Whoever has ears ought to hear

October 15, 2012

Dear brothers and sisters,

I am continuing to take the good news today from Matthew 11:2-15.

When John heard in prison of the works of the Messiah, he sent his disciples to him with this question, “Are you the one who is to come, or should we look for another?” Jesus said to them in reply, “Go and tell John what you hear and see: the blind regain their sight, the lame walk, lepers are cleansed, the deaf hear, the dead are raised, and the poor have the good news proclaimed to them. And blessed is the one who takes no offense at me. “As they were going off, Jesus began to speak to the crowds about John, “What did you go out to the desert to see? A reed swayed by the wind? Then what did you go out to see? Someone dressed in fine clothing? Those who wear fine clothing are in royal palaces. Then why did you go out? To see a prophet. This is the one about whom it is written: ‘Behold, I am sending my messenger ahead of you; he will prepare your way before you.’ Amen, I say to you, among those born of women there has been none greater than John the Baptist; yet the least in the kingdom of heaven is greater than he. From the days of John the Baptist until now, the kingdom of heaven suffers violence, and the violent are taking it by force. All the prophets and the law prophesied up to the time of John. And if you are willing to accept it, he is Elijah, the one who is to come. Whoever has ears ought to hear.”

It had been over 400 years since the last prophet Malachi had delivered God’s word to the Jews. Many now regarded John as a prophet. However, they believed that before the Messiah came, Elijah would come to them again. Even today when Jews celebrate the Passover they leave an empty chair for Elijah.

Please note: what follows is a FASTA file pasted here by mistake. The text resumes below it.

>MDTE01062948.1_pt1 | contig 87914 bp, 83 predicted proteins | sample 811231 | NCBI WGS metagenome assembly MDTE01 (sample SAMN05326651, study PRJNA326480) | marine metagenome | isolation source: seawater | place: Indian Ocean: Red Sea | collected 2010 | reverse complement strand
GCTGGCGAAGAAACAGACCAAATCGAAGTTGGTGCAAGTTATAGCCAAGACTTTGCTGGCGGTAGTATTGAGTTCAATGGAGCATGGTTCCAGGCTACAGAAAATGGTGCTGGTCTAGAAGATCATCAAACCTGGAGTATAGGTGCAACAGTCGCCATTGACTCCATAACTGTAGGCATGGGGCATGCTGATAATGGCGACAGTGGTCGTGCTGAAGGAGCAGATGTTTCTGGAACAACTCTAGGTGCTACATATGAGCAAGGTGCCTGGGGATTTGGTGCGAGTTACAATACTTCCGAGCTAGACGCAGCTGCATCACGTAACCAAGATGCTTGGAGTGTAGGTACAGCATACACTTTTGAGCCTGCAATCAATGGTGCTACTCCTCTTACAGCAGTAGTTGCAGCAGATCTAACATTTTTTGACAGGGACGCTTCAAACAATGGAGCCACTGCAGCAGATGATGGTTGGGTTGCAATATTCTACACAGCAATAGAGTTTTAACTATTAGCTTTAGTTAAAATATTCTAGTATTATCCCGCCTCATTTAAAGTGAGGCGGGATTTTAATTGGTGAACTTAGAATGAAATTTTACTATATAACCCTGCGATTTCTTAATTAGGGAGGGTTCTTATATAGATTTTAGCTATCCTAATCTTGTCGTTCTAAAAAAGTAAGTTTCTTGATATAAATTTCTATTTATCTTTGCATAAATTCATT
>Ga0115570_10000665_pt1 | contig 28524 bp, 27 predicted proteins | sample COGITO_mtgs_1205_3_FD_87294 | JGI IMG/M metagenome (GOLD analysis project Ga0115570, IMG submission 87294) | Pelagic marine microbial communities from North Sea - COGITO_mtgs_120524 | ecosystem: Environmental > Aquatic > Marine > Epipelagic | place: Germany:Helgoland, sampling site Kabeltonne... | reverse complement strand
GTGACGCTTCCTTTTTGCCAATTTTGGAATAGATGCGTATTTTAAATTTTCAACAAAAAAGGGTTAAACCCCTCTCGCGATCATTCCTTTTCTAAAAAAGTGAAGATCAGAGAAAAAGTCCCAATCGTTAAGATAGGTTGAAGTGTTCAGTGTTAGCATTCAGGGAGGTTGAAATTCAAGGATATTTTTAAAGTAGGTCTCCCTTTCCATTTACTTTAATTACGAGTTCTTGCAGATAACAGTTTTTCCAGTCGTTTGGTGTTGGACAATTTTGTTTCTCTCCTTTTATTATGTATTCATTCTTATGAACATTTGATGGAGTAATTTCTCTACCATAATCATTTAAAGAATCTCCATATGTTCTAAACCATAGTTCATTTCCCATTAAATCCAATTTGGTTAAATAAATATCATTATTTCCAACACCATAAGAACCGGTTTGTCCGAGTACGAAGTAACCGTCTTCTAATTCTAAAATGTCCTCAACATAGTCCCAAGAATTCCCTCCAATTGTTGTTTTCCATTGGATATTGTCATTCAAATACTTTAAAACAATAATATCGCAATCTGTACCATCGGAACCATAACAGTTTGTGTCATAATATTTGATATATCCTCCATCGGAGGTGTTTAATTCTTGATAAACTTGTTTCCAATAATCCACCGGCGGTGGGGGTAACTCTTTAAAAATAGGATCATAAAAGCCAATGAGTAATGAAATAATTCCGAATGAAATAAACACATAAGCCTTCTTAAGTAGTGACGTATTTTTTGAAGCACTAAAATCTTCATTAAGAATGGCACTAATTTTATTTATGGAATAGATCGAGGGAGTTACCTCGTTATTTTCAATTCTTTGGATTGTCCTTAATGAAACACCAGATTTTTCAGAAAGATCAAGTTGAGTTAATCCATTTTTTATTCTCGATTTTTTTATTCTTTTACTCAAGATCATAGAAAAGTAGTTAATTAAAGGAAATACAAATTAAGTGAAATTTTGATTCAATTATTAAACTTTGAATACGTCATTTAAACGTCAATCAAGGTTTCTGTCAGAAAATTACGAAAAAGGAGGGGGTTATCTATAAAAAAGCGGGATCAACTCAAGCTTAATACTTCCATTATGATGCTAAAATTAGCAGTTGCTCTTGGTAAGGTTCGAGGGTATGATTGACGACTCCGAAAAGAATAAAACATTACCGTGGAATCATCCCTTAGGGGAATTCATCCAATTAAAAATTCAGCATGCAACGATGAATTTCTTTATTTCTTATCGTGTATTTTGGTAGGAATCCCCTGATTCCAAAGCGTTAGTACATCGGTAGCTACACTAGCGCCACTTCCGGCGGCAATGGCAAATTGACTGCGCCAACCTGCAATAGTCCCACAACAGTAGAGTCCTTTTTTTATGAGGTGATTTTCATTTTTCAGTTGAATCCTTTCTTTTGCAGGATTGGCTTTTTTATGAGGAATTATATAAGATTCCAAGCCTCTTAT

So, Jesus confirmed what his listeners were wondering — that John was indeed a prophet. Jesus had a revealing twist on the quote from Malachi: “Lo, I am sending my messenger to prepare the way before me.” “Me” was God referring to himself and the messenger was Elijah. Jesus told them, “I am sending my messenger ahead of you,” which has God referring to Jesus as “you.” The messenger, of course, was John, the living embodiment of Elijah. I think that had I been among the crowd that day I would have been so focused on Jesus talking about John that his reference to himself as God would have gone over my head. My understanding of history and the scriptures, my expectations of what was to come would have prevented me from really hearing what Jesus revealed.

Even John had questions because he was so locked into his own expectation of God’s impending divine destruction. Jesus didn’t conform to John’s concept of the coming of the Messiah, God’s anointed one. This Jesus cured the blind and halt and deaf, cleansed lepers and raised the dead. He brought a message of the kingdom of God to the poor, giving them hope for relief. He did all of this with a spirit of love, of acceptance and forgiveness, of nonviolence toward his enemies. This isn’t what John expected. Jesus was correct in observing that the violent were taking the kingdom of God on earth by force. John and the rest of the Jews expected God and his Messiah to take vengeance on the violent, the powerful and put an end to the world.